Hull & East Riding Branch
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Educational Visits

The RSPCA Hull & East Riding Branch opened the William Wilberforce Animal Education Centre in 2014. Huge developments have since taken place to allow us to spread our prevention is better than intervention message throughout Hull and the East Riding of Yorkshire. Our primary aim is to reduce cruelty and neglect through education. Suzie Nichols the Branch education officer provides a program that will meet the Schools National Curriculum Key stages or a specially tailored program to meet individual needs.

Spreading the message is important and we do not just restrict the education room to school groups but also, we have expanded the program to include local community groups. By booking a session at the animal centre you will gain a close insight into the day to day work of a busy rehabilitation and rescue centre, alternatively we can come to you. Limited opportunities are available during evenings.

During school holidays why not join us on our interactive workshops which involve a wide variety of topics, we ask a small fee for the workshops to cover the cost of materials. Full details of up and coming workshops are available on our Facebook page or contact Alison Ripley at education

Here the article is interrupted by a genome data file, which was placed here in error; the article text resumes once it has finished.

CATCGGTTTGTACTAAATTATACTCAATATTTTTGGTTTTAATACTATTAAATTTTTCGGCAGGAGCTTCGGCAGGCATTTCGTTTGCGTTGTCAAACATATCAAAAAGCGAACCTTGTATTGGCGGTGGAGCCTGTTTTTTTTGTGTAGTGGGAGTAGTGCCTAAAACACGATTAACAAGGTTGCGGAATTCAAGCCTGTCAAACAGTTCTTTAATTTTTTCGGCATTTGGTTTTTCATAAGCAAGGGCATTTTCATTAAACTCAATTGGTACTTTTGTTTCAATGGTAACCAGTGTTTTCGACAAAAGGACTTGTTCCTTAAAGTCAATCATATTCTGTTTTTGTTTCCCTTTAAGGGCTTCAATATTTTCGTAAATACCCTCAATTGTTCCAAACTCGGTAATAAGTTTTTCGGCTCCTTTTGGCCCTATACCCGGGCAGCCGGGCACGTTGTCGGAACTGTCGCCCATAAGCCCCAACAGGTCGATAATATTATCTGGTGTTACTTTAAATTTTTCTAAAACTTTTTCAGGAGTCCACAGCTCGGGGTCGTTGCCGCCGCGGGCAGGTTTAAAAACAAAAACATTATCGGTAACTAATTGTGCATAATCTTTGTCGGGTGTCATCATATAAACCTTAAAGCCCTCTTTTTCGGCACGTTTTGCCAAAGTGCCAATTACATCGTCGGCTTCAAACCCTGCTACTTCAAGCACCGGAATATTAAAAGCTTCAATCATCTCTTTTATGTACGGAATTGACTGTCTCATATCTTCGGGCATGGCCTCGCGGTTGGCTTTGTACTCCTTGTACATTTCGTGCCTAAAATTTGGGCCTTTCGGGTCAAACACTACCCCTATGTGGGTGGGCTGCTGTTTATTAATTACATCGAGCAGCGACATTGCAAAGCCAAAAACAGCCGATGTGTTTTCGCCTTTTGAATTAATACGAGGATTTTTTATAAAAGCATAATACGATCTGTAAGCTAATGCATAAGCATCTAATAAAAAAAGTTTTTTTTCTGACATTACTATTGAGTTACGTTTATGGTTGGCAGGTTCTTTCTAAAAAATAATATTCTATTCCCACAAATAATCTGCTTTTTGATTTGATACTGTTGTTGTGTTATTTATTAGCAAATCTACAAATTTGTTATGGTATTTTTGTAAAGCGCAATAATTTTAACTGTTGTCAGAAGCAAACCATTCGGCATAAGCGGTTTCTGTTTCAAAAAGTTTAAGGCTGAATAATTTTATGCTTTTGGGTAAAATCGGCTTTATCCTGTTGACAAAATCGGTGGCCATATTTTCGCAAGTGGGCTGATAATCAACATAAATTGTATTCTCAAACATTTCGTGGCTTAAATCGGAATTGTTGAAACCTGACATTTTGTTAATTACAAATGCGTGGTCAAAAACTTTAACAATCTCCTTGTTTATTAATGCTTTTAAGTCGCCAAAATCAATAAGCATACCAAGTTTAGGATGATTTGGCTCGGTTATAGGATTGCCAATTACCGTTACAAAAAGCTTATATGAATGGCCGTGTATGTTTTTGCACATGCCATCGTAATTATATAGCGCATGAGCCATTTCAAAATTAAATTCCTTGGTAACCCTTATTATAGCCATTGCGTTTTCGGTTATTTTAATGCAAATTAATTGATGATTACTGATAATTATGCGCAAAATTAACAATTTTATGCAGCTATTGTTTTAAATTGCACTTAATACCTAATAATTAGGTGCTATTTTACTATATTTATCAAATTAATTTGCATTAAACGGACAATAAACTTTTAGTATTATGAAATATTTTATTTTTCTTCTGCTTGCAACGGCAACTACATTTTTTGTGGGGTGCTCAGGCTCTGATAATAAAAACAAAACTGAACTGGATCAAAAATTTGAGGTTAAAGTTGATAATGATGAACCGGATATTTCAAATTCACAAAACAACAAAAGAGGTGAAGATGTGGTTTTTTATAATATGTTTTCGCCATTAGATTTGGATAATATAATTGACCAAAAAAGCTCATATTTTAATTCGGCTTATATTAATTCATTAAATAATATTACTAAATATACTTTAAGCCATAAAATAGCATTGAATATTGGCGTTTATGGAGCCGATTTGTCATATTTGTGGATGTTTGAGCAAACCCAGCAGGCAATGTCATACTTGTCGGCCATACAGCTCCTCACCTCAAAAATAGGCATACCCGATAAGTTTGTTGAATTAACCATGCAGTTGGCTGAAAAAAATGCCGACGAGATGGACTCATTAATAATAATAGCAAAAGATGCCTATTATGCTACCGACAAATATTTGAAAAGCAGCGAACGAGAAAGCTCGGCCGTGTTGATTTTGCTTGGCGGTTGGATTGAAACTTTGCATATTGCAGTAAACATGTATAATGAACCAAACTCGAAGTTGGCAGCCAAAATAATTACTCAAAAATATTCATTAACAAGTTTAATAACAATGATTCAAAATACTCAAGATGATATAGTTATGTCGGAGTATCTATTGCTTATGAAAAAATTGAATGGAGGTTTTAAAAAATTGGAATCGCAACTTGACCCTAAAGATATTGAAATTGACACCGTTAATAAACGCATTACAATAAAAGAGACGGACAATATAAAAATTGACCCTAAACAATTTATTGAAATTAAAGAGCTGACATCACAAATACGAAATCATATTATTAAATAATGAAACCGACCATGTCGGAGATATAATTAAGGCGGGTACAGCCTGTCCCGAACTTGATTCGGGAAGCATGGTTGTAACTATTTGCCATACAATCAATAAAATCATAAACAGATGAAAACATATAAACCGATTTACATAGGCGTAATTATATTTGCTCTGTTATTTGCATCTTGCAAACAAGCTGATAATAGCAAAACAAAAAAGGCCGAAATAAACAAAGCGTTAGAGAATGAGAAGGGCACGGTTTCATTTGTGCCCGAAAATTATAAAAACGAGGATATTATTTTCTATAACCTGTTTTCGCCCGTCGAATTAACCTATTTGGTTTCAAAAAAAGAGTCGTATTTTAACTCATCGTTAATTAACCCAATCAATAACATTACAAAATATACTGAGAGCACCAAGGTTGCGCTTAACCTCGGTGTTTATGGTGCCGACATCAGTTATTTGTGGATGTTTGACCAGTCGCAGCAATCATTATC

When we commenced the scheme in 2014 we never imagined the impact we would have on the lives of young people. By showing the children just one of the animals in our care which had been burned with cigarettes and showing them how wrong this action was, one of the children then asked, if it’s wrong to do this to an animal is it wrong to do this to me? Without this program this child may never have spoken out as they thought this was normal behaviour.

By learning about the effects of human behaviour on animals this will create responsible caring citizens.

We believe that everyone deserves a chance and by teaching in a controlled and caring environment we can help prevent cruelty and neglect for future generations. We work closely with a number of local agencies to enable young people to engage in developing their skills both socially and through training initiatives at the animal centre.

Working with both statutory and voluntary agencies we avoid duplicating work already carried out, and identify areas of greatest need and support each other’s work.

As a branch we feel it is vitally important to be proactive and no longer reactive to the needs of the community and this means tackling the heart of the problem from all angles.

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